PACE stands for purchase of agricultural conservation easements. It's a way for a landowner to capture the value of the land without selling it.
In exchange, the land is kept in agriculture forever.
The program is voluntary.
The economic downturn has eased development pressure, creating a window during which the committee can carefully fashion a program, members say.
"Municipalities aren't looking to expand their borders quite as much as they were five years or three years ago," said John Lader, committee member. "So it gives them more time to define exactly where their growth can and will be and for everybody to work together to do that."
The state's secretary of agriculture has made preservation a priority, and the state recently passed a Working Lands Initiative, making $12 million available in matching grants. The state will also likely qualify for additional federal preservation money now that it has its own preservation program.
The 21 members of Rock County's committee represent cities, towns, real estate agents, landowners, developers, builders and environmentalists. Rock County is one of the few Wisconsin counties that has town rather than countywide zoning. Differences are likely to create some conflict.
"The idea is to include as many groups as we can that are impacted by it so that we can hopefully reach a consensus of different entities and groups of people," said Lader, also a member of the La Prairie Town Board and president of the Rock County Towns Association.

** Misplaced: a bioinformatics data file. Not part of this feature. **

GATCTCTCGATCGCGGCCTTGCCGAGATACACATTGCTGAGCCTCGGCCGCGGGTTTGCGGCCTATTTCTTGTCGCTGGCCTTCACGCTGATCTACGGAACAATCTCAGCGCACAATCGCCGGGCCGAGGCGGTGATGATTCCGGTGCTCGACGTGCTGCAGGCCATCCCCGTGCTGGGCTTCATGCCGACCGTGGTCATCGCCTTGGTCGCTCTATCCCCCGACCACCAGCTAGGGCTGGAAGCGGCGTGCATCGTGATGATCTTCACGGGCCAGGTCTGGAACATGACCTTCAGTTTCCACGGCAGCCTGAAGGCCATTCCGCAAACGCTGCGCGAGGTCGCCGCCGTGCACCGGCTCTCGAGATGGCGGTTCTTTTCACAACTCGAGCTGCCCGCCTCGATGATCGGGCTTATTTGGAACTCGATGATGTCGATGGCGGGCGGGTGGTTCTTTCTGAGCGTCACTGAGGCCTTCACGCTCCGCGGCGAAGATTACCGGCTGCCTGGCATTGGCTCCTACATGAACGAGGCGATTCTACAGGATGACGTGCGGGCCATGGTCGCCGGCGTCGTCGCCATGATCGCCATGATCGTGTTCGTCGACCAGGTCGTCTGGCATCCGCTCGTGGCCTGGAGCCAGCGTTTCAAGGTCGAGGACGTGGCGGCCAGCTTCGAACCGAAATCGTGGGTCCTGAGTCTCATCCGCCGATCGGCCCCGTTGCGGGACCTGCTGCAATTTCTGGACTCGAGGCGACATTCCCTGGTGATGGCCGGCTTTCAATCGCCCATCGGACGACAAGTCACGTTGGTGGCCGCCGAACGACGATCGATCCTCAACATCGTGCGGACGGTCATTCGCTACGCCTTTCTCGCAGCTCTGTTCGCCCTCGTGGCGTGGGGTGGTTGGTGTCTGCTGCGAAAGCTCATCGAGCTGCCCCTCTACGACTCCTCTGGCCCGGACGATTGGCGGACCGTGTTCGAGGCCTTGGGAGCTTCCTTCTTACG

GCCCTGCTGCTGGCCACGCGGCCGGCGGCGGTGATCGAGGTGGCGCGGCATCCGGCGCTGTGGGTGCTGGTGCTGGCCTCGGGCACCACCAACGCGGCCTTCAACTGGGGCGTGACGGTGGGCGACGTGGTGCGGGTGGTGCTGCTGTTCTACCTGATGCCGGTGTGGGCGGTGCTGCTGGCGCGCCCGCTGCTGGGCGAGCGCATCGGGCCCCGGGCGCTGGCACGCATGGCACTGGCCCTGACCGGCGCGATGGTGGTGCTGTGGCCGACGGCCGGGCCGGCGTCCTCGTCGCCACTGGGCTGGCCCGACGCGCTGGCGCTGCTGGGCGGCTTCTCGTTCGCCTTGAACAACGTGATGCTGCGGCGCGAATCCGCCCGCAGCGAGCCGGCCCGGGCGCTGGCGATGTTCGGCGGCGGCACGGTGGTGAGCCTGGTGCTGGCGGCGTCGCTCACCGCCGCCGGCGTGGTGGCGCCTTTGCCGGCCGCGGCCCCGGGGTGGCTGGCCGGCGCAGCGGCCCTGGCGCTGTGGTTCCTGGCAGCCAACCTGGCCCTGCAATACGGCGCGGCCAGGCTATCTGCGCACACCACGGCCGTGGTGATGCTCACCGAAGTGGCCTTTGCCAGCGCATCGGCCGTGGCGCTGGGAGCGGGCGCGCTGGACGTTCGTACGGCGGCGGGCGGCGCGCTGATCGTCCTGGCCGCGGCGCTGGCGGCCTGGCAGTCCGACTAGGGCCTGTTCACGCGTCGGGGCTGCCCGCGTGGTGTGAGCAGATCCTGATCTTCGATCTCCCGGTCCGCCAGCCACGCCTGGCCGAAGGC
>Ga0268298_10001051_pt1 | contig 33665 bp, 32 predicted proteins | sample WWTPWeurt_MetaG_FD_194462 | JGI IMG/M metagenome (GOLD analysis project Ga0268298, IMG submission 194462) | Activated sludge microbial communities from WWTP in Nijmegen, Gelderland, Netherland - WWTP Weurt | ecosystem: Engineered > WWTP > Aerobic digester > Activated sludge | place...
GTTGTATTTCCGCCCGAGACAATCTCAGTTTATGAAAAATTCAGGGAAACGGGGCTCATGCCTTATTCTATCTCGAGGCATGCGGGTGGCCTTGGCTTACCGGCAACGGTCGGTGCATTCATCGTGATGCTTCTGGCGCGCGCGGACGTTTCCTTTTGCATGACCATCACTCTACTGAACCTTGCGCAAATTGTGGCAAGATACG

Money will be limited, so the committee is developing criteria for accepting applicants.
Farmland advocates hope a PACE program will result in better planning between governments and landowners and perhaps even boundary agreements between cities and towns.
Now, cities and villages have "all the leverage" when planning for development, Lader said.
Cities have extraterritorial jurisdiction within three miles from their boundaries, and any annexation adds more acres to that jurisdiction, he said. About half of Rock County is within some city's jurisdiction, he estimated.
From a city's view, agricultural conservation easements might be created on land where the municipality is planning a future road, for instance.
PACE programs encourage cities to work collaboratively and negotiate in better faith, Lader said.
The town of Dunn in Dane County, for example, reached a boundary agreement with the village of McFarland after town residents approved a referendum to fund purchase development rights agreements.
In 1996, Vicki Elkin worked with the town to pass the referendum.